Sunday, October 13, 2013
MANHATTAN MURDER MYSTERY
(August 1993, U.S.)
The prospect of Woody Allen teaming up with Diane Keaton again for the first time since MANHATTAN (though she did have a small singing cameo in RADIO DAYS) must have looked very financially promising to TriStar Pictures because without doing any serious research into it, it's the only Woody Allen film to be released during the summer blockbuster season, as far as I'm aware. For this Woody Allen fan, it was a return to the "mother's milk" of on-screen Woody Allen film chemistry because in my opinion, Woody never worked better with any co-star than Diane Keaton! It was also the return of writer Marshall Brickman, the other half of Woody Allen that had made previous films like SLEEPER (1973), ANNIE HALL (1977) and MANHATTAN (1979) so successful. On screen, Allen and Keaton have always been made for each other and in MANHATTAN MURDER MYSTERY, they still strike wonderful sparks of ditziness.
Allen and Keaton Manhattan married couple Larry and Carol who meet their next-door neighbors Paul and Lilian House (yes, I said HOUSE) for the first time after returning home from a Ranger hockey game at Madison Square Garden. Their encounter starts off pleasantly enough when they join them for coffee and conversation, but things turn the very next day when they learn that Lilian has died from an apparent heart attack. As in many mysteries, suspicions begin when Carol catches Paul in a lie when she discovers an earn filled with cremated ashes in his kitchen after he claimed his wife had been buried. Now although it may not seem all that deliberate, Woody begins to dive into the realm of Hitchcock's REAR WINDOW (1954) whereas one neighbor suspects another neighbor of foul play and the one closest to the suspicious one just cannot agree or conceive of the same act. Carol suspicions continue to mount and Larry continues to downplay or disregard the entire idea of murder in that infamous Woody Allen style of nervous, paranoid and neurotic behavior. Marital jealousy also develops when Carol's best friend Ted (played by Alan Alda) not only supports her suspicious theories of murder, but also tries to help her solve the ultimate mystery. Larry, of course, suspects that Ted is attracted to his wife, which he's not wrong about. Larry, on the other hand, is getting closer to one of his clients, author Marcia Fox (played by Angelica Houston). She's not only very attractive and highly sexual, but also very intelligent and very keen on trying to catch a potential murderer herself; hence the jealousy on Carol's side.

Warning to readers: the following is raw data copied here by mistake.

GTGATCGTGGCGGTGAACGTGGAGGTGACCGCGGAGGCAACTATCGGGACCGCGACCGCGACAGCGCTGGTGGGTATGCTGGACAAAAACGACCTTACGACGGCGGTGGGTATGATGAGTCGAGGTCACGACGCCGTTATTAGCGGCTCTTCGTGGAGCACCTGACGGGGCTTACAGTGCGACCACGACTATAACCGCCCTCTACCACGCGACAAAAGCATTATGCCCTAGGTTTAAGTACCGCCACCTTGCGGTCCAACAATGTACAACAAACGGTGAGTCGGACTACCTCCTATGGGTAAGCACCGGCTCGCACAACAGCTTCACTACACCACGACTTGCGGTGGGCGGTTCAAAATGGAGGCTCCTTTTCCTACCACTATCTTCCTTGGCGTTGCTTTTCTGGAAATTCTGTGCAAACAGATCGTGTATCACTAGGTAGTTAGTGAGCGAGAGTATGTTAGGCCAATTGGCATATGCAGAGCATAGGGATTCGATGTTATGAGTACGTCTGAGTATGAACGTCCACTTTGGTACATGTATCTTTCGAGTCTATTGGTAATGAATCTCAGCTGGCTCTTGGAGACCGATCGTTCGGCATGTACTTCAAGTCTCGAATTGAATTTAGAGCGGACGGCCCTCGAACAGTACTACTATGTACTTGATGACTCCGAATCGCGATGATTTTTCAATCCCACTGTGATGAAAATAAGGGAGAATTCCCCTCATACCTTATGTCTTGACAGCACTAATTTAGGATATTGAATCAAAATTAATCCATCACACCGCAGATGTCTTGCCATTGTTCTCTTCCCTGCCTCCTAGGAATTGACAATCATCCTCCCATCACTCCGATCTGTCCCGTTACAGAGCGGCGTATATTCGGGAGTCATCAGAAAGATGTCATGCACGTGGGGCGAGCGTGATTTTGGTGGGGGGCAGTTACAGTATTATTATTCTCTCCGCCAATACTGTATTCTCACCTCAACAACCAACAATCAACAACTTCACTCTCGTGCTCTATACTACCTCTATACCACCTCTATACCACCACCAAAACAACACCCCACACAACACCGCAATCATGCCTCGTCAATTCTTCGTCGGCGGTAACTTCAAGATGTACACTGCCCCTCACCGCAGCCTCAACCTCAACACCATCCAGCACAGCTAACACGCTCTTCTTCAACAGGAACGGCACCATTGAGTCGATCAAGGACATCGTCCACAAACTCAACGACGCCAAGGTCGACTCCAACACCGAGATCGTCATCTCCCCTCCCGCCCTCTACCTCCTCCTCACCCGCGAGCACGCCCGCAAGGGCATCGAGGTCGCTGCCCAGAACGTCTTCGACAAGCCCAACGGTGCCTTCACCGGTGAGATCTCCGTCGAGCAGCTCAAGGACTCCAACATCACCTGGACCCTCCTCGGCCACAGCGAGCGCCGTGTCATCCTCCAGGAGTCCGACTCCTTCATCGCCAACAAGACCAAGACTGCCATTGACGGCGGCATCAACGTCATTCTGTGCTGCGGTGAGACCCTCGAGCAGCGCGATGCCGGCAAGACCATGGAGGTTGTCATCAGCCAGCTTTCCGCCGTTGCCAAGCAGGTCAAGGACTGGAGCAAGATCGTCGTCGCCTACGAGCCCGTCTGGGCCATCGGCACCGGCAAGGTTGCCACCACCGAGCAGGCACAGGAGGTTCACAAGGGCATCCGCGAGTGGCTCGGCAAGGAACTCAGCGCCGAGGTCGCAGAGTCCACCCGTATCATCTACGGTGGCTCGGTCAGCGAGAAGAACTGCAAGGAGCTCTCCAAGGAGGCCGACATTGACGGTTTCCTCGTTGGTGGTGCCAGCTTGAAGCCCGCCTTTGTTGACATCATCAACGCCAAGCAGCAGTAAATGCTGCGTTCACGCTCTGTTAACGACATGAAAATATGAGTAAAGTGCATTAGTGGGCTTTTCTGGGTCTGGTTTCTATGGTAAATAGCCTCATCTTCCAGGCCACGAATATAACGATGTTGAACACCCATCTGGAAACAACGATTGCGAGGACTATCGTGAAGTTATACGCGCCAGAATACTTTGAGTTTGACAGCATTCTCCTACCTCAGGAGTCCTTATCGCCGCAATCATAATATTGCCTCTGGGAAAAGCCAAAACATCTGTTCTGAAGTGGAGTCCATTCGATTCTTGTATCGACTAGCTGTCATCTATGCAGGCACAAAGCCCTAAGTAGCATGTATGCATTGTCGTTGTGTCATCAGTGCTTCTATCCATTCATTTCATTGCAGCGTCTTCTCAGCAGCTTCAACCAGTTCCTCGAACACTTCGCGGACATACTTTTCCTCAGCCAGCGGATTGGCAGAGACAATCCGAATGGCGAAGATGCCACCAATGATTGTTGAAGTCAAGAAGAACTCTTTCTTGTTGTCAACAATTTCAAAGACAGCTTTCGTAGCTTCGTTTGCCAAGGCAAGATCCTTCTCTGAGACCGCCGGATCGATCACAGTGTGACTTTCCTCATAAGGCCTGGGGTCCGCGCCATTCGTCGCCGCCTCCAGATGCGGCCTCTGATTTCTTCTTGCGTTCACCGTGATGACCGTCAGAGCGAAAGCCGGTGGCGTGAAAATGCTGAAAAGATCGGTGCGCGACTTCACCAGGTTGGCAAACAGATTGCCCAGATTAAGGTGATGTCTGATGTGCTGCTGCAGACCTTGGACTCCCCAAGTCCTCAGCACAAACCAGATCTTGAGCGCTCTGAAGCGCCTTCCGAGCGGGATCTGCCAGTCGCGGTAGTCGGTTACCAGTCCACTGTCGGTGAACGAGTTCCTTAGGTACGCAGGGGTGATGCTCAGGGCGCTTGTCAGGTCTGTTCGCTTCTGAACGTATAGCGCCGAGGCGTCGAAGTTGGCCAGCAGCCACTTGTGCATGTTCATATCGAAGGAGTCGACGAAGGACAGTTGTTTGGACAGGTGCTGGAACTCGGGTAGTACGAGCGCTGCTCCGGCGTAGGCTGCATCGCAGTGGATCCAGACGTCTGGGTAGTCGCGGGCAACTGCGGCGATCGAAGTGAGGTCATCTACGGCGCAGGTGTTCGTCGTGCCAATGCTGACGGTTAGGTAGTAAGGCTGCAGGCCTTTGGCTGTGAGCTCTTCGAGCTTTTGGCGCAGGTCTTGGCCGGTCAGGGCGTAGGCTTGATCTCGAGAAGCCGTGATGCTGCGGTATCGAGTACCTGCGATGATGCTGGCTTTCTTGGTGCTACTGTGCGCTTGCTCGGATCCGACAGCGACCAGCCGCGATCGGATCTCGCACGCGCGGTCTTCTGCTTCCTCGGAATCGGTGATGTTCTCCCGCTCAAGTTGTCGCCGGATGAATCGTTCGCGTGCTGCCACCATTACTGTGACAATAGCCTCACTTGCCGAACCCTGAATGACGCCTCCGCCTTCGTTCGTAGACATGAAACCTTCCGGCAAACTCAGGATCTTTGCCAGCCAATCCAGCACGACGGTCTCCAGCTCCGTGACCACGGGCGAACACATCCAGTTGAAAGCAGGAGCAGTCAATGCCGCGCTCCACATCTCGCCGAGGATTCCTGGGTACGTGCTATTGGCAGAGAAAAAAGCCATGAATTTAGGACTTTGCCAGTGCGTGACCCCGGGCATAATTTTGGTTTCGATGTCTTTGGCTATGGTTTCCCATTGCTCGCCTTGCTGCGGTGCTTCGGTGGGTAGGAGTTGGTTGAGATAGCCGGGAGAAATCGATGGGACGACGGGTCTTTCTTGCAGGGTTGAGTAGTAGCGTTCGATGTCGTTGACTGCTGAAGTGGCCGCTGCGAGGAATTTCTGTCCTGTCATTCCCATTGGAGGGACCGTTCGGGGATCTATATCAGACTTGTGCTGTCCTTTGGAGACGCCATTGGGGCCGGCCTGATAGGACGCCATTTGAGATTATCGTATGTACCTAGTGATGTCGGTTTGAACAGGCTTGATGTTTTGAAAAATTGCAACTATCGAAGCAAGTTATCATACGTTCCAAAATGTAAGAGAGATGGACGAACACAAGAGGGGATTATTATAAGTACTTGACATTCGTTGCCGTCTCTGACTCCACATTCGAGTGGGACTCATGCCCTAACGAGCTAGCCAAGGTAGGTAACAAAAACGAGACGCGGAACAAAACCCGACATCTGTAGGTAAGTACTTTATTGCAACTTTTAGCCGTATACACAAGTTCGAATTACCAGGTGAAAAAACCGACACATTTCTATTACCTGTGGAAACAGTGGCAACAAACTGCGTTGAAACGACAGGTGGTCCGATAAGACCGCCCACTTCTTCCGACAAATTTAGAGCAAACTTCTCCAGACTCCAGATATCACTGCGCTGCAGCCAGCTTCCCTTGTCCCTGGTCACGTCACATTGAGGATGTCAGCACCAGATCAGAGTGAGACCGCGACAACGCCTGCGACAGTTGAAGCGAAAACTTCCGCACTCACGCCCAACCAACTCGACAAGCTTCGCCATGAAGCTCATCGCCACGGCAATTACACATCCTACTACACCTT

So by a certain point in the film, all four key members are working together to try and trap Paul into falling victim to his own guilt. They have no proof, mind you, so they can only rely on some very strategic bluffing and some carefully constructed tape recordings. One scene in particular, is very reminiscent of some great early classic Woody Allen comedy of the 1970s when the group's plan with the telephone and the tape recordings starts to go wrong and Larry is desperately and very sloppily trying to put the tape ribbon back together again. Watch him go at it and tell me you don't start having these great memories of him in SLEEPER or LOVE AND DEATH. It's classic, it's funny and you wish you could see more of it on screen! By the time the film climaxes, the murdering neighbor is caught (and killed) and the ultimate plot behind his crime is revealed to the audience (don't worry...I won't spoil it for you now), all to the backdrop of Orson Welles' film noir classic, THE LADY FROM SHANGHAI (1947). As you watch this little bit of screen farfetchedness, you can't help but take Larry's thought on it to heart in which he states that he's never say that life doesn't imitate art again. Here, though, it's life and art Woody Allen style!
By the time MANHATTAN MURDER MYSTERY was released, the world and the press was still reeling from the crazed family scandal between Woody Allen, Mia Farrow and Soon Yi-Previn. Fans were faced with having to simply forget their personal woes over the man and his immoral actions in life and embrace the art as it was and give it its fair shot. The film may certainly come off as no more than a dated detective story, but it manages to achieve a rather gentle, nostalgic grace and a hint of un-self-conscious wisdom in its story and performance. One could also claim that Allen and Keaton are essentially playing ANNIE HALL's characters of Alvy Singer and Annie Hall gone middle-aged many years later. Well, even if such a claim is true, in my opinion, it's still an on-screen chemistry that's absolutely priceless, no matter what the interpretation. I only wish it hadn't ended with this film. Perhaps there's still hope for one more, as long as the two of them are alive and willing!
Favorite line or dialogue:
Larry Lipton (to his wife): "No, no, I forbid you, I forbid you to go! Is...I...I'm forbidding! Is that what you do when I forbid you? If...if that's what you...? I'm not gonna be forbidding you a lot, if you do..."